Bird of the Year not winning in real life
Hoiho is Bird of the Year, but what are the most important things that need to happen to give the species a better chance of surviving? Research from the University of Otago's Zoology Department sheds some light.
Around New Zealand, the triumphant screams synonymous with Otago’s most infamous battler, the yellow-eyed penguin or hoiho, are being celebrated as New Zealand’s 'Bird of the Year' was crowned yesterday. With 12,022 votes of 43,460 cast in the annual competition, the hoiho nudged out the kākāpō in the final minutes of voting, in what was to be the most nail-biting contest in Bird of the Year’s 14-year history.
The reality is, however, that hoiho are not winning in real life.
The endemic hoiho exists on New Zealand’s South Island, breeding from Banks Peninsula southwards, including Otago, Rakiura and Whenua Hou, and also on New Zealand’s sub-antarctic Auckland and Campbell Islands. There’s no flow of individuals between these two populations, which means that the observed long-term decline of South Island or mainland hoiho will result in localised extinction. Research undertaken by academics at the University of Otago initially predicted this extinction to occur as early as 2048, but an unprecedented drop in the number of nests over the last three seasons suggests that functional extinction could be just a decade away.
One of the significant concerns shared by scientists is that the remote sub-antarctic populations of hoiho are assumed to be stable. However, other penguin species, including the eastern rockhopper penguin, as well as New Zealand sea lions/whakahao, have been declining on the Auckland Islands and Campbell Island due to rising sea surface temperatures and fisheries bycatch.
So, what can we do to save the hoiho?
Seabird ecologist Lance Richdale referred to “Man’s destructive agencies” – hunting, habitat destruction and fishing, during his groundbreaking study of yellow-eyed penguins from 1936 to 1952.
University of Otago Professor Phil Seddon, whose doctoral research in the 1980s identified that more than 60 percent of hoiho chicks were taken by predators annually, suggested that without action hoiho might be extinct by 2020. While much effort over the last 40 years has been dedicated to keeping hoiho safe on land, through the creation of good habitat and through predator control, heads have been in the sand with regard to the management of their marine habitats. Pollution, and the direct and indirect effects of fishing practices including set-netting, seafloor dredging and trawling, are all taking a toll on mainland hoiho populations, whose specialised benthic foraging strategy is reliant on healthy sea floors. Baseline diet research carried out by Associate Professor Yolanda van Heezik in the 1980s indicated that hoiho have specific dietary requirements, feeding on a range of fish. The subsequent collapse of Rakiura and Whenua Hou’s hoiho populations has been linked to declining diet quality, but also more directly through entanglement in set nets. On the mainland, recent work makes it evident that hoiho diet quality has also declined – the diversity of fish available to hoiho has declined and starvation throughout the breeding and moulting periods are becoming regular events.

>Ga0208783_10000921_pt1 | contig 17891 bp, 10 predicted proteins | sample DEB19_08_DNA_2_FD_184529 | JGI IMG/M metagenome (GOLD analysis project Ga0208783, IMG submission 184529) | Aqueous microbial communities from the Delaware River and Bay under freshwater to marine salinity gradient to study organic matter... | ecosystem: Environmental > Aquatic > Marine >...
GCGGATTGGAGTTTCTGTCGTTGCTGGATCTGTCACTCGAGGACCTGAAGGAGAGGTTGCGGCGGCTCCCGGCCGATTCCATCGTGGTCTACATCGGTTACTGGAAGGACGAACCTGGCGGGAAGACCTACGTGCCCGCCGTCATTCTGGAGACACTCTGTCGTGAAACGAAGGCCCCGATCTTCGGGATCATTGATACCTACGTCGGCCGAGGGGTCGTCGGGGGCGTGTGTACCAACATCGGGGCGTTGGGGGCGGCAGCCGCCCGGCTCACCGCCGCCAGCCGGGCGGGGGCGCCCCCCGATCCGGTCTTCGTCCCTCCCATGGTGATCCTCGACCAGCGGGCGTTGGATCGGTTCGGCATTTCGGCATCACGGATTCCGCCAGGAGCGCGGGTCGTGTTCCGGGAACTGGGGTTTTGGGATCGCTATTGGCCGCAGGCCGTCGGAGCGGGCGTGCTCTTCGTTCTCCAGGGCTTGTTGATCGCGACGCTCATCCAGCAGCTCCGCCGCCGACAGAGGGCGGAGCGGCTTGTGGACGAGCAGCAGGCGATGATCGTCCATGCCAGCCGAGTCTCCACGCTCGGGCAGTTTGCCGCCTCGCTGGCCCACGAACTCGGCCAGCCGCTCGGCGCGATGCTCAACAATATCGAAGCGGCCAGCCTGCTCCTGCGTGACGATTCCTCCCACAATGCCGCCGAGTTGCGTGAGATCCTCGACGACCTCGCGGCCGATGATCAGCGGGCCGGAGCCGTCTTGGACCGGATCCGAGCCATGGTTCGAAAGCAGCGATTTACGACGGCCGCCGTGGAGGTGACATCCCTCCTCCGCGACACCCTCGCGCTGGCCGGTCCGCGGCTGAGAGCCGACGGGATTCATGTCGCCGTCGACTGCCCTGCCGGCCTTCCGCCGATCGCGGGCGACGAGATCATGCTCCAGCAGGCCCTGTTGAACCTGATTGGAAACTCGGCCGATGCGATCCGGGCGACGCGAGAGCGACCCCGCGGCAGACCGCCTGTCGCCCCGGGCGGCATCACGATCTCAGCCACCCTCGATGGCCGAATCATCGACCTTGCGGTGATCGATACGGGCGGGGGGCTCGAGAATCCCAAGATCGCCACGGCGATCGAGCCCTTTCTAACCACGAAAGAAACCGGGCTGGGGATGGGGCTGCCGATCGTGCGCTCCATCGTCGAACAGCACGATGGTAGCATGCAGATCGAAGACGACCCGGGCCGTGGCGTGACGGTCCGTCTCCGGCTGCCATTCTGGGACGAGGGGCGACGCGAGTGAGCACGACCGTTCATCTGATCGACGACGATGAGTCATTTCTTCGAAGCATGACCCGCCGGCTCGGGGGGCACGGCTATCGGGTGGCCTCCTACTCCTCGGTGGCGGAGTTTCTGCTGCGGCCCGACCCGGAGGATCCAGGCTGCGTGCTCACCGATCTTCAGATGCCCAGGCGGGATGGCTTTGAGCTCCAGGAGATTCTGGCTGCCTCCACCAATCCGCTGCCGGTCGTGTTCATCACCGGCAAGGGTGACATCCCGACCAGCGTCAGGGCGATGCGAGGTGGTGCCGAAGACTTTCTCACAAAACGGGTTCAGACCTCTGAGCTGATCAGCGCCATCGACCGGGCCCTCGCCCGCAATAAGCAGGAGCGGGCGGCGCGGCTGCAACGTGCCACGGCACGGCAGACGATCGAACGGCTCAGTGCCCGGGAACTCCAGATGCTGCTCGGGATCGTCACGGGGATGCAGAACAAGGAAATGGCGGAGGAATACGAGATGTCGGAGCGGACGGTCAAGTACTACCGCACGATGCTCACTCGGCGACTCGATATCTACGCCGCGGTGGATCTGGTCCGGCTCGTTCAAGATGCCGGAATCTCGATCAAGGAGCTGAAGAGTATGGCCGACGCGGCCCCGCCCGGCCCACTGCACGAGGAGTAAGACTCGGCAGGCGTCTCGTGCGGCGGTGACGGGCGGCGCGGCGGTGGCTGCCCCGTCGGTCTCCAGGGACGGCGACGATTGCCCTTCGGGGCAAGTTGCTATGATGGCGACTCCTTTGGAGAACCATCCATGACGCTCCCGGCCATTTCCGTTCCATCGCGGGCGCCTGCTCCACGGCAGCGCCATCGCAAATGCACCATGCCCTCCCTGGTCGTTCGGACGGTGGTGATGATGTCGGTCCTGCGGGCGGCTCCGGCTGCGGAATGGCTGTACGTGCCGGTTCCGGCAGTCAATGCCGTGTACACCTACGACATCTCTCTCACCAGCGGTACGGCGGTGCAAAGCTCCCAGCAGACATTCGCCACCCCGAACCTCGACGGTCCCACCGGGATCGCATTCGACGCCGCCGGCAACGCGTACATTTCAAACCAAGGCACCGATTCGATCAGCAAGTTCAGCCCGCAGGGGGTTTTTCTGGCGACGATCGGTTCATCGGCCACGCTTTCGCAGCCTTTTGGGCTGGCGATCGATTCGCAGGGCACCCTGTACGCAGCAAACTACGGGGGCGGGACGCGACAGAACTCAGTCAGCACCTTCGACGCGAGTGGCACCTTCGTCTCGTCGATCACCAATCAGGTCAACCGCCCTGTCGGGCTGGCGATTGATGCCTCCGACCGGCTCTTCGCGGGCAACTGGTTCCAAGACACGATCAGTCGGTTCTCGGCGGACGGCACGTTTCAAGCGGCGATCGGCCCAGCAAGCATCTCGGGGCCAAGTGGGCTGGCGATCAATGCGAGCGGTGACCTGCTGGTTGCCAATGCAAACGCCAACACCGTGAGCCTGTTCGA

Like most of New Zealand’s threatened species, climate change accounts for part, but not all, of the decline in hoiho numbers by affecting the abundance of their prey. However, there has been reluctance to accept that marine habitat degradation and fisheries are having a significant impact on populations of this endemic seabird. In addition, new sources of predation and disturbance, in the form of poor dog control, and unregulated ecotourism, have had substantial impacts on hoiho populations where humans have unrestricted access to breeding grounds.
Seddon and van Heezik welcomed the spotlight on the current dire state of the mainland hoiho population and argue that now is the time for challenging unpopular opinions and making bold changes.
“The research over the last 20 years by University of Otago postgraduate students and our colleagues indicates that the decline in mainland hoiho is not attributable to climate change alone. Management of regional issues including fisheries bycatch, and benthic disturbance in areas where hoiho forage at sea, are completely within the government’s power to regulate,” Seddon says.
Furthermore, preventing disturbance by humans and dogs on land at breeding grounds should be a high priority for government agencies.
One of the key grievances between statutory agencies and scientists is the unwillingness to make changes for the bigger picture. Dunedin’s $100 million regulated wildlife ecotourism sector, which is strongly reliant on hoiho, is on the line. We believe that profits from low-quality commercial fisheries that pose significant entanglement risks should not trump the survival of a taonga species that is unique to southern New Zealand.
“The recent draft management plan, while a step in the right direction, does not go far enough. We can make bold changes now; we don’t need to delay while we gather more data about the problems – risking paralysis by analysis. We urgently need targeted management actions, guided by science, to prevent the imminent extinction of the mainland population of hoiho,” says van Heezik.
A recent management plan drafted by the Department of Conservation and Ngāi Tahu, in association with the Yellow-eyed Penguin Trust and the Ministry of Primary Industries, has been widely criticised in public submissions for its flawed process, the exclusion of relevant scientists and hoiho experts, and the complete lack of measurable outcomes for hoiho conservation.
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